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"Prospects: A New Century" - Deadline: 10/1/2011 - Conference: 4/12/2012-4/15/2012
full name / name of organization:
C19: The Society of Nineteenth-Century Americanists
CALL FOR PAPERS:
C19: The Society of Nineteenth-Century Americanists seeks paper and panel submissions to its second biennial conference, which will take place April 12-15, 2012 at the historic Berkeley City Club and at the beautiful University of California, Berkeley campus.
Following upon the success of the first C19 conference at Penn State University in 2010, we invite individual papers or panels on any aspect of U.S. literary culture--broadly conceived--during the long nineteenth century, including those that bring insights from visual, sound, or performance studies into conversation with literary/textual studies. Topics and approaches might include but are not limited to transnational, hemispheric, and oceanic studies; the impact of new media and digital technologies on research and teaching practices in the field; history of the book and print culture; critical race, ethnicity, indigeneity, border and diaspora studies; urban/rural studies and critical geography; gender, sexuality and queer studies; religion, belief, and secularization; democracy and citizenship; the body, affect, and disability studies; science and technology studies; spectatorship, collecting, and museum studies; migration, multilingualism, and translation; literature and philosophy; theories of the archive and the canon.
For nineteenth-century Americans, looking outward meant looking forward. The term prospects evoked landscapes unfolding in the long view, consistent with a temporal orientation toward future possibilities both individual and collective. Emerson confidently speculated, in the “Prospects” section of “Nature,” “So shall we come to look at the world with new eyes.” To this prevailing usage that linked space with time, the Gold Rush would add another meaning and a new kind of subject: the prospector, whose emergence recalls the economic sense of speculation. As we survey the terrain of nineteenth-century studies today, what prospects might we see with new eyes? In what ways have the field's contours been enlarged--or foreshortened--by the new investigative tools offered by digital technologies, by institutional realignments, by changing modes of (and values attached to) reading itself? What are our hopes and expectations for the future of C19, both the area of study and the organization?
Our conference's location in Berkeley offers the opportunity to rethink conventional framings of the development of American nationhood as well as its literary and cultural traditions. We are especially interested in paper and panel submissions that tie in to the conference site: for example, through the work of writers and intellectuals who either found their way to California or imaginatively engaged with exploration, travel, and migration across the continent or throughout the wider Pacific world. Other site-related papers might reconsider familiar works or historical paradigms, such as expansionism, from this position at the “edge” of the continent. We encourage submissions that complement the UCB Bancroft Library's strengths--including not only its Mark Twain collection, but its extensive holdings in Western, Latin American, and Asia-Pacific authors and texts; its archives of Native America and of the Mexican borderlands; and its materials on environmentalist and utopian movements in California as well as nineteenth-century drama, performance, and humor in general.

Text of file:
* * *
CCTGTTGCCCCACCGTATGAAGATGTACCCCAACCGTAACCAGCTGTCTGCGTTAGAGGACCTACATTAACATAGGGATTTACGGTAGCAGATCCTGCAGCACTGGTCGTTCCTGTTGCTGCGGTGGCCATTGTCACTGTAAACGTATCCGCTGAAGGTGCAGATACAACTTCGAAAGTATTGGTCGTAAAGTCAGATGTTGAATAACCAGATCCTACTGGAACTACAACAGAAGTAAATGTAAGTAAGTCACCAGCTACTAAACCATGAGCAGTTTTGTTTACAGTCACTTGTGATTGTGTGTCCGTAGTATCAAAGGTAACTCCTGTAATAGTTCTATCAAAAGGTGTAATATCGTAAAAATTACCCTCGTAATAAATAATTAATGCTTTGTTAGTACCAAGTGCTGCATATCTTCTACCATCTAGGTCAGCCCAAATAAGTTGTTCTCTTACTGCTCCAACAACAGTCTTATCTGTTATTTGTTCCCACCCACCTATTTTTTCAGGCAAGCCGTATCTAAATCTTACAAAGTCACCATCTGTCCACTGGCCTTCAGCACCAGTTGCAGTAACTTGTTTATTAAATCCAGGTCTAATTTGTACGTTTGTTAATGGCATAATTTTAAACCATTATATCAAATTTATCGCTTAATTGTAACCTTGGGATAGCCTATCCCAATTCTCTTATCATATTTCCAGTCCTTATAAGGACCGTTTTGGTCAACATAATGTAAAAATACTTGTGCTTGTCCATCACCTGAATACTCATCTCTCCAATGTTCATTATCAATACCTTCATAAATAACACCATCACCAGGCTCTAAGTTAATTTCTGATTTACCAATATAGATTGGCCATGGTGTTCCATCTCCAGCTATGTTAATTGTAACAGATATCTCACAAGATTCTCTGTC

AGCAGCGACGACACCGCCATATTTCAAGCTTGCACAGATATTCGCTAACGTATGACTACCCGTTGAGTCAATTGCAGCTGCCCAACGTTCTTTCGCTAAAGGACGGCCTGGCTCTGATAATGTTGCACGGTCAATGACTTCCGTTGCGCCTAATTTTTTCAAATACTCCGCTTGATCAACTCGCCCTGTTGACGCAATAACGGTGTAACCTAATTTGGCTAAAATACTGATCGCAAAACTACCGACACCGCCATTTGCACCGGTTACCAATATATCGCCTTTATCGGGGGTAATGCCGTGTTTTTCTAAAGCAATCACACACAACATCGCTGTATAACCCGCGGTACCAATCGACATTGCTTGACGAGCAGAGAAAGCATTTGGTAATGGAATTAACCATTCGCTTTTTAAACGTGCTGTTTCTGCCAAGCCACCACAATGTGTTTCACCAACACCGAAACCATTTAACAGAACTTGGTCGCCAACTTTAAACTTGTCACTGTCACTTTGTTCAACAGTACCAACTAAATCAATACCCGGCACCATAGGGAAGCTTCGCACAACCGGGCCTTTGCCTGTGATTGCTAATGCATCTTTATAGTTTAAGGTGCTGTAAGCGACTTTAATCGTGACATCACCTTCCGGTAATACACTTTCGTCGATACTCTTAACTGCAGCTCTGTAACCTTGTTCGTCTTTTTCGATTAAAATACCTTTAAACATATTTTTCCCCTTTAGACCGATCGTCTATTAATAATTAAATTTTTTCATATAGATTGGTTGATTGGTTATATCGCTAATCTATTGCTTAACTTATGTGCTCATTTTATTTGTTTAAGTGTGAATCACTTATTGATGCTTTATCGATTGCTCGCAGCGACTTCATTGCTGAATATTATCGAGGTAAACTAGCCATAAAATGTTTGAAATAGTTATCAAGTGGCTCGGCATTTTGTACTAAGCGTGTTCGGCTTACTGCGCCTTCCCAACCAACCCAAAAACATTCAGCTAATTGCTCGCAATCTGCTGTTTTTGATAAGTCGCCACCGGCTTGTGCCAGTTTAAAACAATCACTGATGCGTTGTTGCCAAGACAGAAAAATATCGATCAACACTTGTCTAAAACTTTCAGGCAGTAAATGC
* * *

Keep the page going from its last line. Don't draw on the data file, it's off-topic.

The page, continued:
To mark the growth of our new organization, and in anticipation of the inauguration of its scholarly journal, we are also interested in both panel topics and panel formats that draw upon and expand resources for C19 literary and cultural studies. Group proposals may be imagined within a variety of session formats, including but not limited to thematically related talks (with or without respondents); roundtables addressing developments or key debates in the field; seminars on pedagogy; support sessions on professionalization and publication; dialogues on archival finds and underappreciated works; and Pecha Kucha-style slide/talk presentations. Panels that feature participants from a range of institutions and academic ranks are strongly encouraged. Conference participants are limited to one appearance on the program in a substantive role (that is, as a presenter, roundtable participant, or respondent), and one appearance as a session organizer, chair, or speaker/facilitator on a professional support session.
All submissions must be submitted by email to C19firstname.lastname@example.org. Use as a subject line in your email: Session proposal OR Paper proposal/ [Last name and first initial of person submitting] (Example: Paper proposal / López S). Please assist us by attaching a single document in .PDF, .DOC, or .DOCX format with the following information in exactly the order given here:
Proposals are due by October 1, 2011. Receipt of submissions will be acknowledged within one week. Notifications regarding acceptance will be made on or before December 3rd, 2011. Queries may also be addressed to C19email@example.com.
For more information about C19, please see our website: c19americanists.org . Individuals seeking potential collaborators for a panel may wish to use the discussion board on C19's Facebook page.
C19 PROGRAM COMMITTEE:
Sponsored by the UC Berkeley English Department and the Townsend Center for the Humanities